7. How Did Wolverine End Up with Stryker?
Let’s get to the most obvious unanswered question and one might ultimately have the biggest impact on the X-Men universe at large. you may recall at the end of days of future past, Wolverine was pulled out of the water by none other than his nemesis William Stryker, or so it seemed until strikers eyes flashed yellow to reveal that it was, in fact, Mystique in disguise. It was an exciting subversion of Logan’s existing arc in the previous films, and coupled with the fact that modern-day Wolverine woke up in a thriving X-Mansion with Scott and Jean, it promised a clean slate and refreshed narrative that was no longer beholden to the original trilogy.
So how the hell did Logan end up in Stryker’s hands, after all? As we saw in Apocalypse, somewhere along the way The anti-mutant military scientist captured Wolvie, hauled him to Lake Alkali where gave him an adamantium upgrade, and turned him into Weapon X. And this is revealed without any explanation, or even a nod to the Days of Future Past ending. It would have been pretty simple to explain away. With Raven dabbling in part-time mutant rescue, all it would have taken was a single line about an old friend she couldn’t help, or something along those lines, during one of her many “I’m not a hero” speeches. A throwaway line might also help explain why none of the X-Men seemingly did anything to help Logan, despite the fact that he kind of saved their entire race in the last film. Why wouldn’t Charles use Cerebro to find and rescue him? With nary a mention, it seems more like lazy storytelling on the surface, but when CinemaBlend asked screenwriter Simon Kinberg about this very issue, he gave an answer that’s not only unsatisfactory but a little worrisome for the future of the X-Men narrative. Here’s what he said:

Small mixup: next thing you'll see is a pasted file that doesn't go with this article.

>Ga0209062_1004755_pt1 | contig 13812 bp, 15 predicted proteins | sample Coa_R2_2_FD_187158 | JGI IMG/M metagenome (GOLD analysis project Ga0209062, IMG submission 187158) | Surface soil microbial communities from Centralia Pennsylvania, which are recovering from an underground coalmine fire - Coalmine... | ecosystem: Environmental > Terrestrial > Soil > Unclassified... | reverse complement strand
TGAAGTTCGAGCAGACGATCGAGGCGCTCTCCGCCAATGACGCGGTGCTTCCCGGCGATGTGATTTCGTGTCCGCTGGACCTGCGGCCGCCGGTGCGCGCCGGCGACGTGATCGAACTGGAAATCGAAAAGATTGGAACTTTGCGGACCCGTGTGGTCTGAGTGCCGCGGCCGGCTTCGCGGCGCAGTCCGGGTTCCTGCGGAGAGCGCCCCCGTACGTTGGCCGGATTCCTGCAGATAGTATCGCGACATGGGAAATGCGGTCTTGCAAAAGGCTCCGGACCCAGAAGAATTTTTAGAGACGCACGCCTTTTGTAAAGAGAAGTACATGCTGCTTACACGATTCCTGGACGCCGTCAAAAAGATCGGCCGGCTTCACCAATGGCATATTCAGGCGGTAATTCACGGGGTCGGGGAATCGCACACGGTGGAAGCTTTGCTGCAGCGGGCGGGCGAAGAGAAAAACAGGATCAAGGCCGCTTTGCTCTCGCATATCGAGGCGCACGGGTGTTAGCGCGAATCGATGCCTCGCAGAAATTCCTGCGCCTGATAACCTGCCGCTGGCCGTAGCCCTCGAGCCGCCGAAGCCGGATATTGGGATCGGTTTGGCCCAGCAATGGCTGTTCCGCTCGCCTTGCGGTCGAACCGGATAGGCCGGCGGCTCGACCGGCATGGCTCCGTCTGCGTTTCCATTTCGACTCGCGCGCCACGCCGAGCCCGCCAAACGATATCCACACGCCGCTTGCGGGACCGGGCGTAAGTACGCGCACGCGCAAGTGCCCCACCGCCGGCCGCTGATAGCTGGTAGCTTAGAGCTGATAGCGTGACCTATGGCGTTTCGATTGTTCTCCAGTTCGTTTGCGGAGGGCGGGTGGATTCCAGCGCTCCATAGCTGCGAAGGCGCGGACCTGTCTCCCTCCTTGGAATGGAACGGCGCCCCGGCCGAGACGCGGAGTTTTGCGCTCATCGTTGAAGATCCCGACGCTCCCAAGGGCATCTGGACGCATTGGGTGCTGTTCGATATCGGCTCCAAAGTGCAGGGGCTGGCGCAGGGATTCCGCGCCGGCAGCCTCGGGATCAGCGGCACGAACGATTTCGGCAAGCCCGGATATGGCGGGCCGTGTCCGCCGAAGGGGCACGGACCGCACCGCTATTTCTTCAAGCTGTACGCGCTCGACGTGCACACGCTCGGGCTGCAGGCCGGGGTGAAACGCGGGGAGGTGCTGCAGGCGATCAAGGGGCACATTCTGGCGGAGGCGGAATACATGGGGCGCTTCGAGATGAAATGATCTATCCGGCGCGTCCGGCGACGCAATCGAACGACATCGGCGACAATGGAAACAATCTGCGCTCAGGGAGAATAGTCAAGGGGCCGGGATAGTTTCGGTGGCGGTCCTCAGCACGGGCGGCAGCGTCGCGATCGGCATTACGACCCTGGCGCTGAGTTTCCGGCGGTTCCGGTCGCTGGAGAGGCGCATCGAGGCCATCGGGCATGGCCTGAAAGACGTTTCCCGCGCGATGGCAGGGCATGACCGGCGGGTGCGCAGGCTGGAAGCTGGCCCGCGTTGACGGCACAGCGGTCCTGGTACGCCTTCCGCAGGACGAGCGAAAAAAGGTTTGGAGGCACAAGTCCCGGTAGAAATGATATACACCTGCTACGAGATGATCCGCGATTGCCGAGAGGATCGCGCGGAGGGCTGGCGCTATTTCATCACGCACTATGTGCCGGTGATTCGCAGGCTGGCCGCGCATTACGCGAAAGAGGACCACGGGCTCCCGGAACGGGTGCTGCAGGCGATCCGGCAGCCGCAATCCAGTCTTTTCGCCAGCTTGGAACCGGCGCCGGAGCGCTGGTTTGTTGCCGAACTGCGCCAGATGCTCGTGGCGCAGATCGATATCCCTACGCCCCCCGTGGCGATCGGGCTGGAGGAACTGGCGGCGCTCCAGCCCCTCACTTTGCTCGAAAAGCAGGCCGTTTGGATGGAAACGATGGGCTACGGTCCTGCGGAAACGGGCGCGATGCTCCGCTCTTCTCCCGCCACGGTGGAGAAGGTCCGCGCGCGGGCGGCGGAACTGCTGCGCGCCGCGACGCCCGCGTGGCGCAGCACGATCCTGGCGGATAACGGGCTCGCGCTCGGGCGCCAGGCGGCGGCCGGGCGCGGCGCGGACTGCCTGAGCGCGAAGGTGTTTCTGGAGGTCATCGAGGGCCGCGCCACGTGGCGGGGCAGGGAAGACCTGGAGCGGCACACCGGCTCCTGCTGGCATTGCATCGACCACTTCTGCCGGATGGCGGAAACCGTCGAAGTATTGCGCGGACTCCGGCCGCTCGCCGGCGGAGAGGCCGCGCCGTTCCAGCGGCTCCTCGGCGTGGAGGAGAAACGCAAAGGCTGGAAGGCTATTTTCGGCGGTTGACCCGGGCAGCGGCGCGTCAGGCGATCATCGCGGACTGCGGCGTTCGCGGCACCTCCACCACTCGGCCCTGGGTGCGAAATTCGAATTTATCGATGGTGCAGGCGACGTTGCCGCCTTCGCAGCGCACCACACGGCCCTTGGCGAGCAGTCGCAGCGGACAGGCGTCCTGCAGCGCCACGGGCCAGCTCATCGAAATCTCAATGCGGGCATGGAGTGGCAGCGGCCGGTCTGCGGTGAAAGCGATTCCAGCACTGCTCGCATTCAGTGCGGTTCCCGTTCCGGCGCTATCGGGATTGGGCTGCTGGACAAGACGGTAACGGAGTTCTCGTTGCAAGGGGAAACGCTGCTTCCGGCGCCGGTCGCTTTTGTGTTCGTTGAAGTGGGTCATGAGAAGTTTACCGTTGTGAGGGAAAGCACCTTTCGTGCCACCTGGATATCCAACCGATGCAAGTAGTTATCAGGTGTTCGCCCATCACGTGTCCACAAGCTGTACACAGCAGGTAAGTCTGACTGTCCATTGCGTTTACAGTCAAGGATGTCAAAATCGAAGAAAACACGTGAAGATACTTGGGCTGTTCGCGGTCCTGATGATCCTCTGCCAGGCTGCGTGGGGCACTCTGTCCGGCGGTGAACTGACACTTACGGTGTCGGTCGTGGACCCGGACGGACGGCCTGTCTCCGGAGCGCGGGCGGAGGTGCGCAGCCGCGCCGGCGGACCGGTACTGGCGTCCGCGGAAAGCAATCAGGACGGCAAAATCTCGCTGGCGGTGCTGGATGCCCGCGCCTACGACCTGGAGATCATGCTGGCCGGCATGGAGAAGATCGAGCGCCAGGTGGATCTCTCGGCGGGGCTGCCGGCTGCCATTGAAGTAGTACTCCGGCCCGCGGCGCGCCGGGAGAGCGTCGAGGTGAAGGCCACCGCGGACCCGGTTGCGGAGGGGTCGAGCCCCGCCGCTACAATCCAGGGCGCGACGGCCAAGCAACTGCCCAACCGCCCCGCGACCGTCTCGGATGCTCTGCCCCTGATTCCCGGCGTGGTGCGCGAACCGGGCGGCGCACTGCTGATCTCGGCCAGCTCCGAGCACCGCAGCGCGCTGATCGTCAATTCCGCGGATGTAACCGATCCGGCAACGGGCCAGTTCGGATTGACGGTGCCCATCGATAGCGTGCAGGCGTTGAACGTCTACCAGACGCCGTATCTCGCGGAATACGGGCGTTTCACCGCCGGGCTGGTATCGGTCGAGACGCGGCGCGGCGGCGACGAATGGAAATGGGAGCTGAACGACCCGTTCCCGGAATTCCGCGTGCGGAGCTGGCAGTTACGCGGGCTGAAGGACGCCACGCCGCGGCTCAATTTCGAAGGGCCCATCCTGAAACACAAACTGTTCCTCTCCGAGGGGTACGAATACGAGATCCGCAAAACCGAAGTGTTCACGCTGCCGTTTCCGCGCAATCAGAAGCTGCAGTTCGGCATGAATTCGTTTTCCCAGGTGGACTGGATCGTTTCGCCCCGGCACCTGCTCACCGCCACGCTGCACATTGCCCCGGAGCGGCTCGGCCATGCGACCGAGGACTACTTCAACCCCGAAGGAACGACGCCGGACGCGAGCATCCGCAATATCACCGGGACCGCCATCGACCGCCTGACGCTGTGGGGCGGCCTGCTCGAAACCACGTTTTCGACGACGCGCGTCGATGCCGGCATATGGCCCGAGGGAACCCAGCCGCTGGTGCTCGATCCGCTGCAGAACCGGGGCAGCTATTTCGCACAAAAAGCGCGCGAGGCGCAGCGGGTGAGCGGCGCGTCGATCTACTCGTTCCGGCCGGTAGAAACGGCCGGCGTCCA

One of the things we talk about in Days of Future Past — there’s a scene where Hank/Beast talks about the immutability of time. Basically, you can change the way the future goes, but it finds its way back. So while we don’t show how, it found its way back to Wolverine being part of Weapon X and under the thumb of Stryker, that’s the idea.
Wait, what? That just leads to an even bigger question…
8. What The Hell Is Up With The Timeline?
If the force of time is always going to redirect the story to the same destination, what was the point of rebooting the timeline? Does that make Wolverine return to a peaceful future at the end of Days of Future Past a lie? Is mutant kind ultimately destined to become extinct at the hands of the sentinels…especially considering Trask got his hands on Raven’s DNA despite the X-Men’s best efforts? (Thanks a lot, Erik. We’ll get to you.) Dear god, are we going to see a repeat of The Last Stand?